SoftBank Group is one of Japan's largest companies, and the country's richest man is at its helm. Now, the organization is embarking on a $100 billion funding spree to give promising tech companies the financing they need to keep the information revolution moving forward.
To say Japan’s SoftBank Group is set to make a considerable investment into the information revolution over the next five years is a bit of an understatement — by 2022, the company plans to pump $100 billion into projects that they believe use technology to contribute to the “betterment of humanity.”
The SoftBank Vision Fund is a pet project for Masayoshi Son, the company’s CEO and Japan’s richest man. Son is no stranger to the potential for both profits and pitfalls associated with investing in technology — he lost around $70 billion of his own personal fortune when the dot-com bubble burst in the early 2000s.
Perhaps unsurprisingly, SoftBank isn’t going into this venture alone. As of May of this year, the company had already amassed $93 billion for the SoftBank Vision Fund, with the rest expected to be raised by the end of 2017.
$60 billion of that figure comes from the Middle East, $45 billion from Saudi Arabia’s Public Investment Fund, and $15 billion from Abu Dhabi’s Mubadala Investment Company. Apple, Foxconn, Oracle, Qualcomm, and Sharp have also contributed to the fund.
Splashing the cash
As for where all that money will go, SoftBank already has a few ideas.
In July, they kicked off funding proceedings by awarding money to San Diego’s Brain Corp, a startup that specializes in outfitting manual machines with technology that transforms them into self-driving robots that can safely navigate an environment without human input.
Later that month, the SoftBank Vision Fund was used to lead a $200 million round of funding for Plenty, a company that aims to rethink the current farming process by growing crops vertically. According to the company, vertical farms in urban environments are capable of producing 350 times more vegetables with just 1 percent of the water used in traditional farming.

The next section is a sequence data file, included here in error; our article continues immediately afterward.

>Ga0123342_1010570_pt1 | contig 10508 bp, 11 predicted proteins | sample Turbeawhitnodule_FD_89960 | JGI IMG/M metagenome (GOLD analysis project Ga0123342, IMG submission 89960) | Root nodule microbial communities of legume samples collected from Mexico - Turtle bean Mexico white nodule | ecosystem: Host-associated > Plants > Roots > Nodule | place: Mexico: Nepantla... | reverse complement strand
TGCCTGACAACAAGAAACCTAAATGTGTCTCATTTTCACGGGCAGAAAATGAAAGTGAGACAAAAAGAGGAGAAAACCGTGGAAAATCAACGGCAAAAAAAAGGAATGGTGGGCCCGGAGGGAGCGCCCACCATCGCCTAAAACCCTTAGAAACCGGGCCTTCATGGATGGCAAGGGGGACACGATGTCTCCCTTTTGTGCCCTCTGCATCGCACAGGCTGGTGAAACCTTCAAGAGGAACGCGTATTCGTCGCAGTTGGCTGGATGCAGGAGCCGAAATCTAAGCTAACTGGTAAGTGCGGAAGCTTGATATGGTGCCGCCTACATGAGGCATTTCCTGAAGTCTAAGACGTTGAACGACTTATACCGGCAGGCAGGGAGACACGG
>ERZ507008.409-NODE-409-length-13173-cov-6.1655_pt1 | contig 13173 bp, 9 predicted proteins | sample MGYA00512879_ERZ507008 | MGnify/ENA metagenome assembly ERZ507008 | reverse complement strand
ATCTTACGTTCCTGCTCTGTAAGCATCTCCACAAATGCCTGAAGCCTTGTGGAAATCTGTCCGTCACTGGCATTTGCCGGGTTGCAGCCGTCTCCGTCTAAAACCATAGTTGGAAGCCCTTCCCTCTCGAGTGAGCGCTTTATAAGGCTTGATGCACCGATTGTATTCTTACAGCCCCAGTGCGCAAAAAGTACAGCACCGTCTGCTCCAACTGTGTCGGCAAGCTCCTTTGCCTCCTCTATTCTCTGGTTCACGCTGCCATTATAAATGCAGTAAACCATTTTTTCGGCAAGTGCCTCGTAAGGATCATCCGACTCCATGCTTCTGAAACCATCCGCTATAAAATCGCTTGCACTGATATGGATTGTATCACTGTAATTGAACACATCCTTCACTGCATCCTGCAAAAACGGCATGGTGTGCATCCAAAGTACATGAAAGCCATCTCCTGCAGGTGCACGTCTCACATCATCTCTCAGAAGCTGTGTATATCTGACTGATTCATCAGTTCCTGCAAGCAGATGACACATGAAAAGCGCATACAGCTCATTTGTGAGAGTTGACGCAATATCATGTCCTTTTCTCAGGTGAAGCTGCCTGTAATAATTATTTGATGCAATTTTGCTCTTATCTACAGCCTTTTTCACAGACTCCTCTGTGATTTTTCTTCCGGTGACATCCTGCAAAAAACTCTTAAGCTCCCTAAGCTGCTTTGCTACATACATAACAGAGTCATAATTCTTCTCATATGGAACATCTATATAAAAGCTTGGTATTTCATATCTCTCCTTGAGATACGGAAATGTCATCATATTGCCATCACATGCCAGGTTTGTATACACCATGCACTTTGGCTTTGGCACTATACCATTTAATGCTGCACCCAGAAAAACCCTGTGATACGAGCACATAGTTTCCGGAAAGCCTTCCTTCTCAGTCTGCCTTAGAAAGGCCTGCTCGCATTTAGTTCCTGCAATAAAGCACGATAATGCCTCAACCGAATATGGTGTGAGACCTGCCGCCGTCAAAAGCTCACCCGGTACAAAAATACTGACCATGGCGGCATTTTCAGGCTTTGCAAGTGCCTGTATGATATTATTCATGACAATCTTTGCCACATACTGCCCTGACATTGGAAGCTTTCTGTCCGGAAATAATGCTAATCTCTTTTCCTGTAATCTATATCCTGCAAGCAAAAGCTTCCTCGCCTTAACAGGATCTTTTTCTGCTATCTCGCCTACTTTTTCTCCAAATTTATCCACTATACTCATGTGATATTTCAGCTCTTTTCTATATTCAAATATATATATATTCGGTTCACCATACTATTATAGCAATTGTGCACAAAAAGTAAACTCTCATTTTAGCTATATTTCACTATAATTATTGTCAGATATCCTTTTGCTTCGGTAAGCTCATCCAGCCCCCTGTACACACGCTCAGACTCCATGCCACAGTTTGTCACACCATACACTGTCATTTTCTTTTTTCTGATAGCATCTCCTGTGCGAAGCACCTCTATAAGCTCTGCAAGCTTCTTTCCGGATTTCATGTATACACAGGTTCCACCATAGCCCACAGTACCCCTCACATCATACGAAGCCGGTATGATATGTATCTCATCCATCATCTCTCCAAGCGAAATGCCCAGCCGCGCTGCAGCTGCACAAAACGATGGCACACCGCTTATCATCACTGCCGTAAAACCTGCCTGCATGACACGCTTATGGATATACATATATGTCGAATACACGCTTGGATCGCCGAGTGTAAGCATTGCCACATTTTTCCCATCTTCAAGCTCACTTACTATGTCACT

More investments came thick and fast in August, starting with a contribution of $1.1 billion to Roivant Sciences, a company that seeks out abandoned drugs and establishes subsidiaries to distribute them. The firm recently set up a new offshoot named Datavant that uses artificial intelligence (AI) to help with drug discovery and the development of clinical trials.
The fund also led a $2.5 billion round of investments into Flipkart, an e-commerce firm that’s already India’s largest private company. $250 million was also poured into Atlanta-based alt-lending group Kabbage, and a whopping $4.4 billion went to co-working company WeWork.
The SoftBank Vision Fund covers so many different industries and so many forms of technology that spotting the overarching pattern might be difficult. However, two major themes emerge amidst all this funding: projects that make tangible improvements to people’s lives and ideas that will underpin the next stage of the information revolution.
Overstating the impact that the internet and associated technology has had over most of our lives over the past 20 years is impossible. At its core, SoftBank’s fund is designed to ensure that we continue pushing forward over the next two decades.
The projects that have already received funding are all linked to some of the most basic activities in life: going to work, getting medicine from a doctor, buying things from a store, etc. These are pretty universal actions, so any advances have the potential to positively impact a huge number of lives.
Technology has already changed the world dramatically. SoftBank is willing to invest $100 billion to ensure that none of that momentum is lost as we move forward.